This paper explicitly takes into account the dynamic oligopolistic rivalry among source producers to evaluate the degree of exchange rate pass-through. Using recent time-series techniques for the case of imported automobiles in Switzerland, the results show that prices are strategic complements and that the degree of pass-through is lower in the long run than in the short run. We attribute this to the fact that, although some rivals match long-term price changes, others do not, inducing the producer who faces a change in exchange rate to absorb a greater proportion of the variation.
Front Matter Page IMF Institute
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II. Theoretical framework
III. The data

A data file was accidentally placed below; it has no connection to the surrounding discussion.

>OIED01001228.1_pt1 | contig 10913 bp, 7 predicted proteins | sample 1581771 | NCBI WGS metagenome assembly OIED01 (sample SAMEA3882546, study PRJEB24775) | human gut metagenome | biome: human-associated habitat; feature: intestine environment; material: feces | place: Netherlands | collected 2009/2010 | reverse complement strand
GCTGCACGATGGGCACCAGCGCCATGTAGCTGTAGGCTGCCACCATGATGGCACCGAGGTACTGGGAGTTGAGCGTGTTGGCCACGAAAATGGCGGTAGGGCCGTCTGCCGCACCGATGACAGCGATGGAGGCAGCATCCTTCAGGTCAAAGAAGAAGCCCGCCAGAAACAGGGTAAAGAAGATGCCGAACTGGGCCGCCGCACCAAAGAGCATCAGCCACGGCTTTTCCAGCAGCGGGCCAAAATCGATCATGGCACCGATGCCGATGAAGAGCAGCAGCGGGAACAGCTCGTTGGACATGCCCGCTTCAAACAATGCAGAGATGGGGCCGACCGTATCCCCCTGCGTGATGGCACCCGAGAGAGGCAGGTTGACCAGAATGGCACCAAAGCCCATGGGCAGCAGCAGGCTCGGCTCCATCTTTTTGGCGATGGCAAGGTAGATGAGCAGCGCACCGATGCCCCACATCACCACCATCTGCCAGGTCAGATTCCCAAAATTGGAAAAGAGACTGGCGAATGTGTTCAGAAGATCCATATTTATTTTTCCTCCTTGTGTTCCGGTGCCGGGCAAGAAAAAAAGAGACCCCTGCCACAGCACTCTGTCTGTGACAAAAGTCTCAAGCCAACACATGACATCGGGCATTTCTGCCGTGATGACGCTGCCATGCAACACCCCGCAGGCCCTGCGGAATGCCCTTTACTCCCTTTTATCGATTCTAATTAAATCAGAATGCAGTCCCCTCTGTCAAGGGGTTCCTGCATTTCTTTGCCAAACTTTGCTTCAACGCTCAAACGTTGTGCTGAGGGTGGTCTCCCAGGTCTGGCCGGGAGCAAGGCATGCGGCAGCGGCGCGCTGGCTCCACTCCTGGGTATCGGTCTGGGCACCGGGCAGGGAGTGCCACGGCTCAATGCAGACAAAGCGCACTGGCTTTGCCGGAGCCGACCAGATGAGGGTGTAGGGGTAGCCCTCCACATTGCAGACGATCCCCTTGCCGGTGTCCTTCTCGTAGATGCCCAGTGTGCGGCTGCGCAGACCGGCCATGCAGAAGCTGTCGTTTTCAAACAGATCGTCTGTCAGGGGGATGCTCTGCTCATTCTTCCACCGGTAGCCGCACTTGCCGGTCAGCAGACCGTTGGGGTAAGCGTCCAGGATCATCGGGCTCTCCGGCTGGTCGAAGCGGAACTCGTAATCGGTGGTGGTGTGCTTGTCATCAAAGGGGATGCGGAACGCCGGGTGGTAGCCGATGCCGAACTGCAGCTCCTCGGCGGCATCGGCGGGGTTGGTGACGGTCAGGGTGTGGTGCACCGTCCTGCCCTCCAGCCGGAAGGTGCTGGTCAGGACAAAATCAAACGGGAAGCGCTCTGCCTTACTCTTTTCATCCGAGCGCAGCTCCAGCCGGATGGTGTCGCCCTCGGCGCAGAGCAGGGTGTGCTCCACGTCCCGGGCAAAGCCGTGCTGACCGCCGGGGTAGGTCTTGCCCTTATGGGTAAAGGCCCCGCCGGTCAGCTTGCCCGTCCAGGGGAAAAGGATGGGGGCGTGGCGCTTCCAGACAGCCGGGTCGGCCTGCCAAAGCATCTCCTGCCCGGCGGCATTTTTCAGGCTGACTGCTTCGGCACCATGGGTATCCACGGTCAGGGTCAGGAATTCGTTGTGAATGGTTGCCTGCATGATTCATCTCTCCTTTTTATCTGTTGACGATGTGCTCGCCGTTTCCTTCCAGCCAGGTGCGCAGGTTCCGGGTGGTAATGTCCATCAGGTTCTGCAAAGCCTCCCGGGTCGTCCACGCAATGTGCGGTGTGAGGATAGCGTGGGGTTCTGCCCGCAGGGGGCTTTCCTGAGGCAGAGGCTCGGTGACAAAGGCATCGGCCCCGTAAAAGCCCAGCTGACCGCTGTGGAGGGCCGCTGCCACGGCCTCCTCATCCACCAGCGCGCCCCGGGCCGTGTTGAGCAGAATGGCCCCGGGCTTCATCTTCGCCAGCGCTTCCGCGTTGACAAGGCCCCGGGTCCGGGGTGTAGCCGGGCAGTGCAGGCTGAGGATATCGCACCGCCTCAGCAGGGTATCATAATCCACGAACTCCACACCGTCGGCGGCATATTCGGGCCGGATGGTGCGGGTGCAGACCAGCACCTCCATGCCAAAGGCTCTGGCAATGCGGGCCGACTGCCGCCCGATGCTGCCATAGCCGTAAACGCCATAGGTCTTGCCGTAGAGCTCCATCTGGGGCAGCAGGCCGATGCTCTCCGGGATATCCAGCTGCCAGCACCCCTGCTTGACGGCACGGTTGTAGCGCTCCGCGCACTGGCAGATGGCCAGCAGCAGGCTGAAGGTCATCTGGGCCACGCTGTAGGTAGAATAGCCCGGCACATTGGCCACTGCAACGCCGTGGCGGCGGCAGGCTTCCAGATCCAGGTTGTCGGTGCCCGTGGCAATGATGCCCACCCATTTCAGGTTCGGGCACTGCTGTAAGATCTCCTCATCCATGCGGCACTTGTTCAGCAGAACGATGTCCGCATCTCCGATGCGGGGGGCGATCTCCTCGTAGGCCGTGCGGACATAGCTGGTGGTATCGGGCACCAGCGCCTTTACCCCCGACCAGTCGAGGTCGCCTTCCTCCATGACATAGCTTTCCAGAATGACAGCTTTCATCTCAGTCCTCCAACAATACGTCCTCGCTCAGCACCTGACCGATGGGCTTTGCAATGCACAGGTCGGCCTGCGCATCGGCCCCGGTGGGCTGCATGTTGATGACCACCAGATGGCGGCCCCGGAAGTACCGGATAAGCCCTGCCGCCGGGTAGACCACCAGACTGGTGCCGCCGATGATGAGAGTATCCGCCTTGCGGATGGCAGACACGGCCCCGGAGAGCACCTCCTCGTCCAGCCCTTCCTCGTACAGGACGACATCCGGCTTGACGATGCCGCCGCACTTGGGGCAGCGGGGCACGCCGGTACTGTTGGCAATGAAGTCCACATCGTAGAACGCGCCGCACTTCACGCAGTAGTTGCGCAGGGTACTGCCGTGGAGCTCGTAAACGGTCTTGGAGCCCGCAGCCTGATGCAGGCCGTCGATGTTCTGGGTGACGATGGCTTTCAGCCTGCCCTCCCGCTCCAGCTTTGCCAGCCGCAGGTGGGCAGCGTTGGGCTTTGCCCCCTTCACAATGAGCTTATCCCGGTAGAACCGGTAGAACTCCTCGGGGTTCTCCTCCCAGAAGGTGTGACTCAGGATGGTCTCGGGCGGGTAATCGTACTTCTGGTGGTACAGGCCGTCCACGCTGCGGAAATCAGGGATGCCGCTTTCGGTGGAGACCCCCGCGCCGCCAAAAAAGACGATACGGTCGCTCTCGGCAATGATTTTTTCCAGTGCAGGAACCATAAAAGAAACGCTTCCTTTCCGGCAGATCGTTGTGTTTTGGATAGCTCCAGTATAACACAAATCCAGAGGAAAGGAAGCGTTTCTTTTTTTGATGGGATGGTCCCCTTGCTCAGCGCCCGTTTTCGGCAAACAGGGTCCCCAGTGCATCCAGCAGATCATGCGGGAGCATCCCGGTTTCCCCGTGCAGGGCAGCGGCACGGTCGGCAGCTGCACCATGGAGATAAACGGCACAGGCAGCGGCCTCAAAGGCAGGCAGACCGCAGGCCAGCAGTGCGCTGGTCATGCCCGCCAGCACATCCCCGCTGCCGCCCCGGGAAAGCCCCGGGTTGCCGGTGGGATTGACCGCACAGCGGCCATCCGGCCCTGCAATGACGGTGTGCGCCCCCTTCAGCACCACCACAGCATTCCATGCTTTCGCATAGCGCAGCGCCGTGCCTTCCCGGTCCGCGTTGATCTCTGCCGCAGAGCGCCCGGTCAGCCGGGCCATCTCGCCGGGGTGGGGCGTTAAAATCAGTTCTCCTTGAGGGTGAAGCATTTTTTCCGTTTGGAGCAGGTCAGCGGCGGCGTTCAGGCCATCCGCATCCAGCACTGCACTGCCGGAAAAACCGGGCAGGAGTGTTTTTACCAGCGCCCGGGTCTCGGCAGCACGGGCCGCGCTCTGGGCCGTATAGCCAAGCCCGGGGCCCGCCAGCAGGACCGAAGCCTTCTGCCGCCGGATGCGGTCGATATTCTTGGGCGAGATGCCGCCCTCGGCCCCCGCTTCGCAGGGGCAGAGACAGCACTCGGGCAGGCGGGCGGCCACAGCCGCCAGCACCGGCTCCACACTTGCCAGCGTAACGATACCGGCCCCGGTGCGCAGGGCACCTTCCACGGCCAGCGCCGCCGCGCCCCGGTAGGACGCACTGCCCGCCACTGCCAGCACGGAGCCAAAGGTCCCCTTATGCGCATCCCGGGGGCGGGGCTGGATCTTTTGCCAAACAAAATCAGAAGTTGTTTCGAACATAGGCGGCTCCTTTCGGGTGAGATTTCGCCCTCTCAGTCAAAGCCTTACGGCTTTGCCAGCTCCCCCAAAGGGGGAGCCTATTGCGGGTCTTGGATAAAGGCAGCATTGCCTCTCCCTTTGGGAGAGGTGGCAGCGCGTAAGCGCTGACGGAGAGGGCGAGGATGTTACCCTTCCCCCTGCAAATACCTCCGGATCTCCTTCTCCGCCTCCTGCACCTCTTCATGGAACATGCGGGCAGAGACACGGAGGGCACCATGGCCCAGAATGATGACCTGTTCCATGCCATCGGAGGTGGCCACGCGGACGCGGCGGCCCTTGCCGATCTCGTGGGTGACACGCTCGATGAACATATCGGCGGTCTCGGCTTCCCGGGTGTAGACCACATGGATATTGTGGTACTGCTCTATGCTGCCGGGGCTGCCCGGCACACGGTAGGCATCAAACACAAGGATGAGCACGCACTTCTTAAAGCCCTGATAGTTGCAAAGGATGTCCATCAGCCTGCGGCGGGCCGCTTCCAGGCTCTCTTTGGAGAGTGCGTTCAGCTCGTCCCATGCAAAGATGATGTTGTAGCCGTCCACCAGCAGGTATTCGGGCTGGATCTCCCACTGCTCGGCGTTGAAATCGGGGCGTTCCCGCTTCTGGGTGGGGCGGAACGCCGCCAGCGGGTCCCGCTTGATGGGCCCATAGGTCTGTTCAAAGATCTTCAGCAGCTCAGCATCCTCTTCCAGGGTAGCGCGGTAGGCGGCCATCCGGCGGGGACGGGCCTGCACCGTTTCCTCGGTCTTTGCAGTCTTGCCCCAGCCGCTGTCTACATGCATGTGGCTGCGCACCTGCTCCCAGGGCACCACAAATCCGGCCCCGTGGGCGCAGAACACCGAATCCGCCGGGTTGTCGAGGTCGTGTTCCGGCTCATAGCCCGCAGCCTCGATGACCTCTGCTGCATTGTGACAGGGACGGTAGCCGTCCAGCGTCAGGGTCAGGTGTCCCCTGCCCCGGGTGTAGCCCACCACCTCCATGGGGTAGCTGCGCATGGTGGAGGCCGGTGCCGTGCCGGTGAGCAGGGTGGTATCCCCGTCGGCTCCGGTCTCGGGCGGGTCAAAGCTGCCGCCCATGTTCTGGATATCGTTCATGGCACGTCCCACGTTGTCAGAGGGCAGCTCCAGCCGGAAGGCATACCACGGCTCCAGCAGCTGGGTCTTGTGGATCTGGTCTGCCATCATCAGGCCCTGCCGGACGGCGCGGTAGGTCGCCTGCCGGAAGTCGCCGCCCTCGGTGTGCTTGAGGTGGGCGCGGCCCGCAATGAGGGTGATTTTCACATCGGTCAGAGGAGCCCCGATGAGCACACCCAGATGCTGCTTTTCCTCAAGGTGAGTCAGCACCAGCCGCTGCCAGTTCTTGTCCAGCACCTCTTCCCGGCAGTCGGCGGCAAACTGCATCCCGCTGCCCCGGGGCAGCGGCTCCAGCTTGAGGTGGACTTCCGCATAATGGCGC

IV. Empirical investigation
A. First-Step: Cointegration Analysis
B. Second-Step: Estimation of the short-run parameters
A. Exchange Rate Pass-Through
C. Price Dynamics
1. Unit-Root Tests
2. Tests for the Residuals of the VAR Estimates
3. System Estimation and Cointegration Tests
4. Pricing Equations: Small
perverse effect arising from inelastic demand for imports.
Finally, unlike other studies of pass-through, we did not impose constraints on the cost elasticities. There is no clear evidence that the data would support the restriction of symmetric pass-through of exchange rate and costs as there is a significant difference between their respective coefficients. This suggests that prices may not be set in the buyer’s currency (see Gross and Schmitt, 1996 , and Gagnon and Knetter, 1995 , for further evidence).
Consider now the short-term price